John Maddison Morton (3 January 1811 – 19 December 1891) was an English playwright who in later life became a Brother of the Charterhouse.
He was famous in the 19th century for his one-act farces, though with the exception of Box and Cox (1847), Morton’s plays have not been performed regularly since his death in 1891.
The son of Thomas Morton, who was also a popular dramatist, Morton was born in Pangbourne, Berkshire. My First Fit of the Gout, produced in London in 1835, was his first farce.
Many of Morton’s pieces enjoyed great success and contributed to building up the reputations of leading comic actors such as John Buckstone (who was Box in the first representation of Box and Cox), Henry Compton and the Keeleys.
Although he received no royalties from it, F. C. Burnand and Arthur Sullivan’s musical adaptation of Box and Cox, Cox and Box, brought Morton a measure of fame in 1867 and continues to be revived by fans of Gilbert and Sullivan.
Nevertheless, owing to financial troubles he became a Brother of the Charterhouse in 1881.
We can trust that the conditions upheld by the Charterhouse in those days were better than those in the 1840s, when the dramatist William Thomas Moncrieff had declared:
“I was totally out of place… the Brotherhood… for the major part, were illiterate men – worn out servants, Brokendown journey men… Pauperism in its most degraded sense was strictly incalcated, the main object seemed to be debasement.”
But for a man such as Morton, who knew only the luxuries that came with success, it must have been a considerable step down from the life he was used to.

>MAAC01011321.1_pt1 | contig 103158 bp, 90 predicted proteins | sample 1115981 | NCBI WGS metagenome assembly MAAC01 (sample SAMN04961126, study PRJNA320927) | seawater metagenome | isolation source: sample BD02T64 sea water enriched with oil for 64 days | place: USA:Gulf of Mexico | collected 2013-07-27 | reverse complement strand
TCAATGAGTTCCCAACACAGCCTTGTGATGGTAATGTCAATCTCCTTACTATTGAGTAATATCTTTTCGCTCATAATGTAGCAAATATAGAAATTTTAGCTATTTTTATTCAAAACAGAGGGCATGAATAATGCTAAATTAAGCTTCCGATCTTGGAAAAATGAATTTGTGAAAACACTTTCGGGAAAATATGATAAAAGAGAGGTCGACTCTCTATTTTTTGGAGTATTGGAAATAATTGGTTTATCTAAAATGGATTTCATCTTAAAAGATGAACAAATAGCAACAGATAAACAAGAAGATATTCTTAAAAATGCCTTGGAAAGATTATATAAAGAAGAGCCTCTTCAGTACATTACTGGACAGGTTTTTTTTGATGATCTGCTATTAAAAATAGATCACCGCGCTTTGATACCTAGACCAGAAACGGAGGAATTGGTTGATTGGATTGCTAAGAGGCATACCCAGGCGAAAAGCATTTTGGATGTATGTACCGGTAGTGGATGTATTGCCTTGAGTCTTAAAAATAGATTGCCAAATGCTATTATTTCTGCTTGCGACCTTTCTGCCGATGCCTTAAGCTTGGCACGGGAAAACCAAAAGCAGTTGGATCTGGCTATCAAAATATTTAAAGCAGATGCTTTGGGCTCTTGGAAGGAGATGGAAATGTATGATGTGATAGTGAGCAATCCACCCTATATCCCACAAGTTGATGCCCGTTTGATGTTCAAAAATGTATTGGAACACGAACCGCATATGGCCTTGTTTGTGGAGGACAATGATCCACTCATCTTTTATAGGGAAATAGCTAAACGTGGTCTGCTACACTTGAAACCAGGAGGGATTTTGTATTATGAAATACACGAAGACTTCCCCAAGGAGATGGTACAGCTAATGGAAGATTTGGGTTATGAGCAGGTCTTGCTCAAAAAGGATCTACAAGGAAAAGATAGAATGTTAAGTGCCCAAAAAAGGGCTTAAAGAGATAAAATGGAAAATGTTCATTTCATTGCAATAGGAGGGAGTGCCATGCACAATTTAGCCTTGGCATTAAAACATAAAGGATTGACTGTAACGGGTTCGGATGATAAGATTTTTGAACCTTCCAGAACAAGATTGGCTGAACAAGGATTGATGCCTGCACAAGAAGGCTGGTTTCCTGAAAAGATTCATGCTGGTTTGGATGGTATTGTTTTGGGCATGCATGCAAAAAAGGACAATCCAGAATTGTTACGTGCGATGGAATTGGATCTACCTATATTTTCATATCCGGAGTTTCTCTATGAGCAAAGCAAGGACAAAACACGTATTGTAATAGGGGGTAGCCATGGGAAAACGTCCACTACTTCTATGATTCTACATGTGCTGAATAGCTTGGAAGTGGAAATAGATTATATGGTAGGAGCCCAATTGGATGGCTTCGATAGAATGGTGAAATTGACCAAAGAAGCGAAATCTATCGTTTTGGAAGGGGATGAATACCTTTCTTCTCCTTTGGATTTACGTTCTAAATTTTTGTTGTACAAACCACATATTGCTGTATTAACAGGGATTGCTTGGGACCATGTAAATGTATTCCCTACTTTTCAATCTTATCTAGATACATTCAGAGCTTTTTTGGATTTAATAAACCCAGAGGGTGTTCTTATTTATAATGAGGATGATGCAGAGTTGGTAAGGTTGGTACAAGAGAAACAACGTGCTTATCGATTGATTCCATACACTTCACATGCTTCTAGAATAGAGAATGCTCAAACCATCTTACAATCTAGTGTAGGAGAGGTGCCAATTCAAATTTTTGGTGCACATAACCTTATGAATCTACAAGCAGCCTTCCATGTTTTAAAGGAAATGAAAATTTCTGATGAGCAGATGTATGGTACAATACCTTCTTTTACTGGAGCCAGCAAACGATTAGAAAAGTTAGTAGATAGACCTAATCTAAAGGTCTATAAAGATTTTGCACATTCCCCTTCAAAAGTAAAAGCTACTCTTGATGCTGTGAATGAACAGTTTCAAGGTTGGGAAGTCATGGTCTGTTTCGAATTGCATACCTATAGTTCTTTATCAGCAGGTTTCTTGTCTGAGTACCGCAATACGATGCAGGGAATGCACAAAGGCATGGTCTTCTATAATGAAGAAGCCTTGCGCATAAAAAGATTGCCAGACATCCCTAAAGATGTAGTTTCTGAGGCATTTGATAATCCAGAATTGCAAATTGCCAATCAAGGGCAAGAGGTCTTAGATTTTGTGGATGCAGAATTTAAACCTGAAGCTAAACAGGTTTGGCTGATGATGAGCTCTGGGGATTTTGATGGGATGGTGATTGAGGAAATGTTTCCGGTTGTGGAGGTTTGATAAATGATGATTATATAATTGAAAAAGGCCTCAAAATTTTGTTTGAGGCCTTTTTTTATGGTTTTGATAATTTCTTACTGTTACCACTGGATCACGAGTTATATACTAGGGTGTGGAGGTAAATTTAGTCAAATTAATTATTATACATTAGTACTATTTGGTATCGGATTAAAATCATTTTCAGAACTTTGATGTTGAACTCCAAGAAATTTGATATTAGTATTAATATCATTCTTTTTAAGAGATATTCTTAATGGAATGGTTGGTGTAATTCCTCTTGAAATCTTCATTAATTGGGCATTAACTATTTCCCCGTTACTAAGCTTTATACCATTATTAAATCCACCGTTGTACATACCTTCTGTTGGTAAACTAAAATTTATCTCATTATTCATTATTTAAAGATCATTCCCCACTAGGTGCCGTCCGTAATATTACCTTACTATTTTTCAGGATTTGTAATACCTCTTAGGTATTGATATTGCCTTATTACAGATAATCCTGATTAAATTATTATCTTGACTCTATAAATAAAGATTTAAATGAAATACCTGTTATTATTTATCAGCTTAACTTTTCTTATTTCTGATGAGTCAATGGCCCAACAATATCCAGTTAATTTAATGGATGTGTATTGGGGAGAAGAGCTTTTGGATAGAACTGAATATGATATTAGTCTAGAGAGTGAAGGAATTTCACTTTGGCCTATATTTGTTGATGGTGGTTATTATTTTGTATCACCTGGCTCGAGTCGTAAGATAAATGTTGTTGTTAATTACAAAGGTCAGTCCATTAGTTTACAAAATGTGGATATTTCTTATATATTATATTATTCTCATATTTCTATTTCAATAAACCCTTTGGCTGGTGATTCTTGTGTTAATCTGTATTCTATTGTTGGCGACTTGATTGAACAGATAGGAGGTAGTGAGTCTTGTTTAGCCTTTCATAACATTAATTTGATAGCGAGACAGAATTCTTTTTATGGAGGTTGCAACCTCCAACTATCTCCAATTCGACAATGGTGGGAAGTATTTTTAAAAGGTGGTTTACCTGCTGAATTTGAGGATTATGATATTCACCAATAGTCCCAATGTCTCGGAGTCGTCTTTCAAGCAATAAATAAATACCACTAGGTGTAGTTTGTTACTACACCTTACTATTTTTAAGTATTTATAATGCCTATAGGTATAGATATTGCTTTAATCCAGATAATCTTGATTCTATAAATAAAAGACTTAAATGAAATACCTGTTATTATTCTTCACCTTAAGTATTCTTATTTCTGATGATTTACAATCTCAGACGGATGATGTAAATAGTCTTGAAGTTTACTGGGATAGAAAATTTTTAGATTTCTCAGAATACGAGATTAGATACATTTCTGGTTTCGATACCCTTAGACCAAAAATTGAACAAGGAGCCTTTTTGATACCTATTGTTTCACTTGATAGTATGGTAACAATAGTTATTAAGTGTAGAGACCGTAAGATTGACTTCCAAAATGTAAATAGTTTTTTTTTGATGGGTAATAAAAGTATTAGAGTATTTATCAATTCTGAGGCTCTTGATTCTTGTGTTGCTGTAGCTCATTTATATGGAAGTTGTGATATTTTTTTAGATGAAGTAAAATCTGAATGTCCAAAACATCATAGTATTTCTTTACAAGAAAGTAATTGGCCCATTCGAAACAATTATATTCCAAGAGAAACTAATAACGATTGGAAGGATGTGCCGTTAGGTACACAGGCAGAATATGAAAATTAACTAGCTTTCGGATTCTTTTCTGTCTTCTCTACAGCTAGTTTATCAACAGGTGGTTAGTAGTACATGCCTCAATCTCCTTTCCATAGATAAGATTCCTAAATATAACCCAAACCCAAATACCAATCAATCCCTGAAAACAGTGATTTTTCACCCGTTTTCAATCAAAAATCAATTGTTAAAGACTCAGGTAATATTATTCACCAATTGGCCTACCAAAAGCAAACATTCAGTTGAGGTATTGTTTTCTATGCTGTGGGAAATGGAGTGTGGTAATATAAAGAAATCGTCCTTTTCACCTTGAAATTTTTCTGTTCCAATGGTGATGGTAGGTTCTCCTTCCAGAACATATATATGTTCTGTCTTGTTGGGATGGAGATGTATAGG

His final play, which was performed at Toole’s Theatre in 1885, was a three-act farcical comedy called Going It.
It was later said of Morton that “The unlucky thing about him was that though he could write as well at 80 as at 30, he was left stranded high and dry by the receding wave of fashion.”
He died at the Charterhouse on 19th December 1891 and was buried on the 23rd at Kensal Green Cemetery.
In June 2011, as a bicentenary celebration of Morton’s birth, the Orange Tree Theatre presented a triple bill of three of Morton’s one act farces: Slasher and Crasher!; A Most Unwarrantable Intrusion; and Grimshaw, Bagshaw and Bradshaw.
The Guardian’s reviewer Michael Billington commented that the production “proves the prolific Morton is unjustly neglected”.
Kensal Green Cemetery, London, where Morton is buried.
My great grandmother acted in one of Morton’s plays called The two Buzzards or Whitebait at Greenwich in private theatricals in the Wrexham Theatre about 1862/3 I can’t find any reference to that play. Could anyone help
11th April 2017Gillian Wagner
whilst reseaching the Normansfield theatre I came across a newspaper article in the surrey comet dated 1885 where two of his one-act farces were used i would be interested to find ot more
7th January 2018barbara speller
This is my Great Great Uncle. I wrote at quite length about his life in Family History Magazine. The middle name of Maddison not only Johns but of my grandfathers middle name too, came from a chap named Maddison from the North Country who had some association with Thomas Morton. I have mentioned to the Charterhouse a few times about my connection. He is buried with his brother in Kensal Green Cemetary. He was also married three times.
27th January 2019Jan Ellis
I have a collection of hard backed programmes from Drury Lane of Thomas J Mortons plays. A few are signed by various people. I wondered if they had any volue?
18th April 2020Pauline Sheehan